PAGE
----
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Using Categories & Tasks in Entourage

Snapshot of a few categories in Entourage 2004 Categories are a powerful tool for organizing any of the information you store in Entourage 2004—whether it’s email, contacts, appointments, or notes—but I think they really shine as a way to provide context for your task list. I use Categories almost synonymously with the idea of "contexts" that David Allen discusses in Getting Things Done—as a way to identify the location, conditions, tools, or focus needed to work on a given item. As I said the other day, I try to use my Categories to provide ready answers to the "How," "Where," and "When" of a given task as clearly and uniquely as is reasonable. You want to be analyzing and thinking about this stuff when you’re planning it, so you won’t have to process it again when it’s time to actually do it.

Still, it’s important to me to strike a balance even when I’m planning and processing: how do I touch each item as quickly and infrequently as possible while still ensuring that it pops up when and where I might need it later? For me this usually means applying only one Category per item and changing it later if the need arises. I mean, for example, I know I need to be online in order to send an email, but I don’t want to get bogged down in trying to describe every conceivable facet of the task with the finest granularity.  (Keep repeating: "GTD is about action;  it’s not about playing with lists.")

Also, as I’ve said before, I’ve found context to be one of the most challenging aspects of implementing GTD—especially because, on some days, my contexts feel limited to "computer" and "everyplace else." Still, getting contexts right for your unique situation can be critical to succeeding with GTD. If you’re struggling to think about what you should be doing next, something’s not working. For "next actions" to have the kind of brain-dead physical simplicity we all crave, they need to be situated in a way that lets you take them up wherever you are and without a constant level of meta-thinking about "whether this is in the right place."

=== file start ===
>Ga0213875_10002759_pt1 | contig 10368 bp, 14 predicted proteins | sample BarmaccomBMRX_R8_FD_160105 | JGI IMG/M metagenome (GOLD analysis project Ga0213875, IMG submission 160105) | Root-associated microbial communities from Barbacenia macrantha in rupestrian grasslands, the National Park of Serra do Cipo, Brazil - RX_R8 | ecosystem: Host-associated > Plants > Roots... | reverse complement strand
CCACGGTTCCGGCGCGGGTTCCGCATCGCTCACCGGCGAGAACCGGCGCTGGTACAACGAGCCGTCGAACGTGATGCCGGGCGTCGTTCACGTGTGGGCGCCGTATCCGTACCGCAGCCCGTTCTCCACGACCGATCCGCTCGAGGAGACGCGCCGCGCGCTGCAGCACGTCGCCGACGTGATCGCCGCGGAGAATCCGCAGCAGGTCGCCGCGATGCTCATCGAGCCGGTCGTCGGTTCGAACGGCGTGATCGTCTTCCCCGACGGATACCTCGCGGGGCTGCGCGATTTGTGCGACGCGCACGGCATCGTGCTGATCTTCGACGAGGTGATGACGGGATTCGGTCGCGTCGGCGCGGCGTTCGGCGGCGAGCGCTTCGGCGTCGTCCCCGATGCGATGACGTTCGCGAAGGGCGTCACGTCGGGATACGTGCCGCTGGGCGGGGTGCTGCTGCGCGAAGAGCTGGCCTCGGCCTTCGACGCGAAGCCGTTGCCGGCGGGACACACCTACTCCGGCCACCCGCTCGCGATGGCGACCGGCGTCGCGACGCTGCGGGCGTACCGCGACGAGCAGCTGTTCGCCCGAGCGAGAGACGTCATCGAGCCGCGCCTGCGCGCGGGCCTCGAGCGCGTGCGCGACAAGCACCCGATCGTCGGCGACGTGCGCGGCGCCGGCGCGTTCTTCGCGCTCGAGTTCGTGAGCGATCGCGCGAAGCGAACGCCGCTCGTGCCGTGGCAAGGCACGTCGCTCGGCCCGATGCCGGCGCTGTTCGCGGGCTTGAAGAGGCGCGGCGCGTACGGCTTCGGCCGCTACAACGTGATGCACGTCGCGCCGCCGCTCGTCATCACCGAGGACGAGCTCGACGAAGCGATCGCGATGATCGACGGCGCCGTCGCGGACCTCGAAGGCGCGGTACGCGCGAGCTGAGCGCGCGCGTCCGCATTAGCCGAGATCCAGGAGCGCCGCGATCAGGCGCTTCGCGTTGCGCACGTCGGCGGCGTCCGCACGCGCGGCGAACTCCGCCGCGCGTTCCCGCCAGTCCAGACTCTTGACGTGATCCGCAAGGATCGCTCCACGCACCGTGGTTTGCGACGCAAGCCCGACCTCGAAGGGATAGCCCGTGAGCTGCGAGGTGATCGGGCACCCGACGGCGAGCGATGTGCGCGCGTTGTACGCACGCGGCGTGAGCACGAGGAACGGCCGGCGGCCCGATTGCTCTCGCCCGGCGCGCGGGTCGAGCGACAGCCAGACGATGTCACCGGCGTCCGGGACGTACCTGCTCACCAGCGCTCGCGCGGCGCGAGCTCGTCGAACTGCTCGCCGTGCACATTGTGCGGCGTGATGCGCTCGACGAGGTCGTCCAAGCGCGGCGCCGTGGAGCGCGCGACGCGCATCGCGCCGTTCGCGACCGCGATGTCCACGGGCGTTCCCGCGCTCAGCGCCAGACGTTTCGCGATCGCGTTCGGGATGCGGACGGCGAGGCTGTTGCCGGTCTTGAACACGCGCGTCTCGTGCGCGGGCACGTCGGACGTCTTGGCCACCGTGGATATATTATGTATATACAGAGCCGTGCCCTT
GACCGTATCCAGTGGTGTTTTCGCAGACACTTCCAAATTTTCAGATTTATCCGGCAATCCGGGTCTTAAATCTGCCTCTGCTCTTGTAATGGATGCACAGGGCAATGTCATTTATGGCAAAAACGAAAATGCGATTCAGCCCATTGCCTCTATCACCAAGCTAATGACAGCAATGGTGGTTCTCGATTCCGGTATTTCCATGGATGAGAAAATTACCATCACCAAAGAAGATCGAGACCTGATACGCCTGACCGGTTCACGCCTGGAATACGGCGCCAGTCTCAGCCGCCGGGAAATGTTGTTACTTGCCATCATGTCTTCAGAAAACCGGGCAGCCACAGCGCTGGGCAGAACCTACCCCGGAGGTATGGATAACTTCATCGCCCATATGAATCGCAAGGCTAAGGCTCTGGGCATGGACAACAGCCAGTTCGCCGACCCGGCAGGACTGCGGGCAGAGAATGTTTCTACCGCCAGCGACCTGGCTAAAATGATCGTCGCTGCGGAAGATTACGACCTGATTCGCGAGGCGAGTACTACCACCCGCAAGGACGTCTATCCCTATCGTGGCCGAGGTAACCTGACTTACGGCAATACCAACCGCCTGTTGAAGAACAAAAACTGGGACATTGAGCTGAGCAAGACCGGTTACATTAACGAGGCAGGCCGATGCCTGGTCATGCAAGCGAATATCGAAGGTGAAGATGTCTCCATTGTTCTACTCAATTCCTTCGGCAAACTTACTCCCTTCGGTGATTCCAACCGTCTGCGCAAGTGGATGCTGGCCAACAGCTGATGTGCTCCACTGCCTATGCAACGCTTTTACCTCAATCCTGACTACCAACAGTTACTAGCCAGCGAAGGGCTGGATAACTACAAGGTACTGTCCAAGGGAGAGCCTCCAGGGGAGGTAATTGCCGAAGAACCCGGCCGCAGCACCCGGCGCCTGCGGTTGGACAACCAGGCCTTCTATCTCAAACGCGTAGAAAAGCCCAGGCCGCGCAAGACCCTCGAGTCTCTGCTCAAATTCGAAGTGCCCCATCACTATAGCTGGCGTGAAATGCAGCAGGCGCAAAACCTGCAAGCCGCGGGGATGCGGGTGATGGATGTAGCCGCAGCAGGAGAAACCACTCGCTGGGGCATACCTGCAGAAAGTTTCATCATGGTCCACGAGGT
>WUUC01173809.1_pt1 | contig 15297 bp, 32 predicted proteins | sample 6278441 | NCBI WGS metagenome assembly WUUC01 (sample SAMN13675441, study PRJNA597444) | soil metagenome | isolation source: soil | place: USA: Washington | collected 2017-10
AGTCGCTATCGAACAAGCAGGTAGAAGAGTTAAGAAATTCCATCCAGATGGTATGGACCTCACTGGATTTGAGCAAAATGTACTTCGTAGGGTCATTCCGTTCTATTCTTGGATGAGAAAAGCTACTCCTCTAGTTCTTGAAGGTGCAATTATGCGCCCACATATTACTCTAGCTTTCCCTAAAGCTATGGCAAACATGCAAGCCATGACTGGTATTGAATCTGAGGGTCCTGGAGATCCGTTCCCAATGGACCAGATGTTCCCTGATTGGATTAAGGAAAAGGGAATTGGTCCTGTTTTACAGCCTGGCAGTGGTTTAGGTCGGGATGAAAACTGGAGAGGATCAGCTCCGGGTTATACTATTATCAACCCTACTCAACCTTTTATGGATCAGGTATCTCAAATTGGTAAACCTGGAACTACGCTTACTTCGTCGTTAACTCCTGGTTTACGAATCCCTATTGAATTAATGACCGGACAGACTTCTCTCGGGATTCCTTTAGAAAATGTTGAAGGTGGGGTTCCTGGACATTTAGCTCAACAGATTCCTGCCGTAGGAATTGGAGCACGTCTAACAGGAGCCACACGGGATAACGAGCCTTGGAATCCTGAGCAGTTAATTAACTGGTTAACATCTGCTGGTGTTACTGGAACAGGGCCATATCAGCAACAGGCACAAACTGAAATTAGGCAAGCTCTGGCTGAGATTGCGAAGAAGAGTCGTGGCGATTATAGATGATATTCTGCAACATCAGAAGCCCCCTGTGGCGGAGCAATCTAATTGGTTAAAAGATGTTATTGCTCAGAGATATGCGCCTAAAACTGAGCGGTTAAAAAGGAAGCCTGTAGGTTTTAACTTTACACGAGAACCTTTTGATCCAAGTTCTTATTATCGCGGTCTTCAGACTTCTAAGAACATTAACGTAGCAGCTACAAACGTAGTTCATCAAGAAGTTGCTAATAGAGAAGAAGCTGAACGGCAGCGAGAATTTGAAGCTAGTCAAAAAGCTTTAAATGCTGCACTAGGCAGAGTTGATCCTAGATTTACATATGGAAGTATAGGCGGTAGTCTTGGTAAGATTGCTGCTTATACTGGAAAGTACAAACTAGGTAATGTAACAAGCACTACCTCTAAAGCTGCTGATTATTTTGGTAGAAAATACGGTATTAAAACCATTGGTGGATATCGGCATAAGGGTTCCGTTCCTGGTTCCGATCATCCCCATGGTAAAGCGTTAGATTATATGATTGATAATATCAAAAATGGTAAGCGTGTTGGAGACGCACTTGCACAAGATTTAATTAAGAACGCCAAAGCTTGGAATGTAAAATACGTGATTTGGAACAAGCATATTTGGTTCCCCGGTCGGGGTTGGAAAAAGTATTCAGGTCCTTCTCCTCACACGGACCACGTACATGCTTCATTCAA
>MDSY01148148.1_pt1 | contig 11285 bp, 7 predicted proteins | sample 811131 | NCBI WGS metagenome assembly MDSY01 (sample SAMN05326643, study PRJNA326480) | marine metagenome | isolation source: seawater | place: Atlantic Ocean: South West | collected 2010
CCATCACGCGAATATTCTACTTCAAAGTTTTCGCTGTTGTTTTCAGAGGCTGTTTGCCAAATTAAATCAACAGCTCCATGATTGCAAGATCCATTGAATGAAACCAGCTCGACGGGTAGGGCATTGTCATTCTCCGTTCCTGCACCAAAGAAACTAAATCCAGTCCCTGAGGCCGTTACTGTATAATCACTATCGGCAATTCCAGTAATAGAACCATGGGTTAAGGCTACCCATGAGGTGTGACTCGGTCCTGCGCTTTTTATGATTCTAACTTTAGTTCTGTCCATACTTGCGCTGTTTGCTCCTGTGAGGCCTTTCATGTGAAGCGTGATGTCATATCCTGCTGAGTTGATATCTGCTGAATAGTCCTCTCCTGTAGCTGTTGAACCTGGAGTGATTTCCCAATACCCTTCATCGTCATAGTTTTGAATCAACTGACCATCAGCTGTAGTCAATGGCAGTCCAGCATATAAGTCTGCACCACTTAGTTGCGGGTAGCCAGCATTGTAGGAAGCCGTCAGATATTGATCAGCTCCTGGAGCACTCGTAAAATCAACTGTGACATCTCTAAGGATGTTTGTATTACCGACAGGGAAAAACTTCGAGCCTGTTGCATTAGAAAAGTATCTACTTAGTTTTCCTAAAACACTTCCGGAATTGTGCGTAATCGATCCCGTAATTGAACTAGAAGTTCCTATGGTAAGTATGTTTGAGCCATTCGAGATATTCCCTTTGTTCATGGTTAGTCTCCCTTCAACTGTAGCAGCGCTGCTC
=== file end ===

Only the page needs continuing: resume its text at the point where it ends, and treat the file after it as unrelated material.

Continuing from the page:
All that said, here’s an overview of the Categories I use most when processing, filtering, and doing the items on my task list (currently ~150 items). Your mileage will absolutely vary.

Functional Categories

  • brainstorm - Never used if I really mean "write," but useful for when I need to generate ideas, start an outline, or when I want to just set aside a few minutes to get my head around a new idea.
  • calls - Requires a phone. Grouping phone calls into 20 contiguous minutes at a pass can save time and minimize future distractions.
  • chores - Stuff around the house—whether work or personal—that usually requires non-computer physical activity (Heaven forfend!). By the way, these are a great application of recurring tasks.
  • email - Reading, writing, sending, and responding to email. Most often attached to an item that will require a long note or detailed reply (> 2 minutes, end to end).
  • errand - Anything I need to do outside the house, in the neighborhood, Downtown, etc. (Reminder: I use SplashShopper to manage actual shopping lists, so no need for crufty "Buy foo item" tasks where "Go to Safeway" will do better)
  • read - Reading articles, web pages, proposals, books, etc.
  • write - You know. Writing. Usually implies work on a computer, except for when I just grab a notebook and hit the road to get a fresh environment. The point is, I know it’s time to turn everything off and focus on putting words on a page (or editing the ones I already have down)

Computer-Related Categories

Again, I know that many of these imply nesting; for my own system, I can live with that. I only want to tag an item with the Category that best represents its context (there's no manageable system that can do all the thinking for you). These sub-categories are still much more helpful to me than a generic "@computer"—that’s about as useful to me as "@breathing" or "@NorthAmerica."